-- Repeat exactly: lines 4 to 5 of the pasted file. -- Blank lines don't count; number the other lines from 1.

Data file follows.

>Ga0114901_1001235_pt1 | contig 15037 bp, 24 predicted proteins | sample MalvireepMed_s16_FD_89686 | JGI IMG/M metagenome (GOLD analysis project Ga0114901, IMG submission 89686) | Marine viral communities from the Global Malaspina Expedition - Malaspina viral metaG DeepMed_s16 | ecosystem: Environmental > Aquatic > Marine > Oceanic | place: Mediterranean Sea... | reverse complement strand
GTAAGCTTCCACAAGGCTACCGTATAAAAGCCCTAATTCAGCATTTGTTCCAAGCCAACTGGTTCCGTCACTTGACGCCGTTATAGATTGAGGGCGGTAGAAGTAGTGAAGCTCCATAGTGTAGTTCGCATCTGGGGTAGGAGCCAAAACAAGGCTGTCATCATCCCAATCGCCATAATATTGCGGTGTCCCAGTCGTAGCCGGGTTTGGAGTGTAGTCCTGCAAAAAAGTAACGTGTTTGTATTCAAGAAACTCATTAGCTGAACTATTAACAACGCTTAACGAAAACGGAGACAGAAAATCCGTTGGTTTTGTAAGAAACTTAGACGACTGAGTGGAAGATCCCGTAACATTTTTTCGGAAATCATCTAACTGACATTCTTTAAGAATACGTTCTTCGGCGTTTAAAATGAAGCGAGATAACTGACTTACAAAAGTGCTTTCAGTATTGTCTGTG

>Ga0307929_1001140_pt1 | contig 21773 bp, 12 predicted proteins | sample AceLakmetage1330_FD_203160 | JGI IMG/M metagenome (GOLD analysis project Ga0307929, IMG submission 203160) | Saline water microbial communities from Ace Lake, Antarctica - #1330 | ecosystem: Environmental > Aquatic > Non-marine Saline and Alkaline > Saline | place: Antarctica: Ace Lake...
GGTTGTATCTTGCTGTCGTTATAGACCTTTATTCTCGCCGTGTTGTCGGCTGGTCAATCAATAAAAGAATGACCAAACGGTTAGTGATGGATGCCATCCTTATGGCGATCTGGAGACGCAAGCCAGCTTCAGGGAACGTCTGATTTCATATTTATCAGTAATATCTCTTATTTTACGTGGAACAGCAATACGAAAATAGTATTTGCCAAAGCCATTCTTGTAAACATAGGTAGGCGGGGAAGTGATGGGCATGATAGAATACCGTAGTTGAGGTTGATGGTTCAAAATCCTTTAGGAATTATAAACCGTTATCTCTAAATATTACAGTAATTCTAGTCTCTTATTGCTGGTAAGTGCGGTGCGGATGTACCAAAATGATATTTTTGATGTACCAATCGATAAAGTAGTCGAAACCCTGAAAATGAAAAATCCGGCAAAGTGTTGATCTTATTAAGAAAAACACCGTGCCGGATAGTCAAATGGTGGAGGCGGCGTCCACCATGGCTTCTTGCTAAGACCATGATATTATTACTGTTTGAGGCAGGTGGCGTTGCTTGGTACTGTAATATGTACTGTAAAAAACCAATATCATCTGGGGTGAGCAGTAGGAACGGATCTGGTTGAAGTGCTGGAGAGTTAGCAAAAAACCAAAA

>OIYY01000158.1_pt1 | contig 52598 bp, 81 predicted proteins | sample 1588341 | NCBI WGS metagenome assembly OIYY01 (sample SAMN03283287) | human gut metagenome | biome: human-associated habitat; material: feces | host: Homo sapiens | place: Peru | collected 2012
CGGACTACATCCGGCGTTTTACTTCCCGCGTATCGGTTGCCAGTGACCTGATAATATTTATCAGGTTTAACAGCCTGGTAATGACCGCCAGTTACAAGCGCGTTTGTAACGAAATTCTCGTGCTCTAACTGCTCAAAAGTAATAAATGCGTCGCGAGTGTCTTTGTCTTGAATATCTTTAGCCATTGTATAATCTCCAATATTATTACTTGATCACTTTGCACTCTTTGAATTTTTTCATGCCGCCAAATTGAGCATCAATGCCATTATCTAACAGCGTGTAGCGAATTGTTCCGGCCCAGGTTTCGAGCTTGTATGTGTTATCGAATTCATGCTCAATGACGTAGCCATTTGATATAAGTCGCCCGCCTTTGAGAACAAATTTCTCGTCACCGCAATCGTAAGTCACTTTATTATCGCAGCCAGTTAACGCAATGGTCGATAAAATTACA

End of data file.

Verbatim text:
GGTTGTATCTTGCTGTCGTTATAGACCTTTATTCTCGCCGTGTTGTCGGCTGGTCAATCAATAAAAGAATGACCAAACGGTTAGTGATGGATGCCATCCTTATGGCGATCTGGAGACGCAAGCCAGCTTCAGGGAACGTCTGATTTCATATTTATCAGTAATATCTCTTATTTTACGTGGAACAGCAATACGAAAATAGTATTTGCCAAAGCCATTCTTGTAAACATAGGTAGGCGGGGAAGTGATGGGCATGATAGAATACCGTAGTTGAGGTTGATGGTTCAAAATCCTTTAGGAATTATAAACCGTTATCTCTAAATATTACAGTAATTCTAGTCTCTTATTGCTGGTAAGTGCGGTGCGGATGTACCAAAATGATATTTTTGATGTACCAATCGATAAAGTAGTCGAAACCCTGAAAATGAAAAATCCGGCAAAGTGTTGATCTTATTAAGAAAAACACCGTGCCGGATAGTCAAATGGTGGAGGCGGCGTCCACCATGGCTTCTTGCTAAGACCATGATATTATTACTGTTTGAGGCAGGTGGCGTTGCTTGGTACTGTAATATGTACTGTAAAAAACCAATATCATCTGGGGTGAGCAGTAGGAACGGATCTGGTTGAAGTGCTGGAGAGTTAGCAAAAAACCAAAA

>OIYY01000158.1_pt1 | contig 52598 bp, 81 predicted proteins | sample 1588341 | NCBI WGS metagenome assembly OIYY01 (sample SAMN03283287) | human gut metagenome | biome: human-associated habitat; material: feces | host: Homo sapiens | place: Peru | collected 2012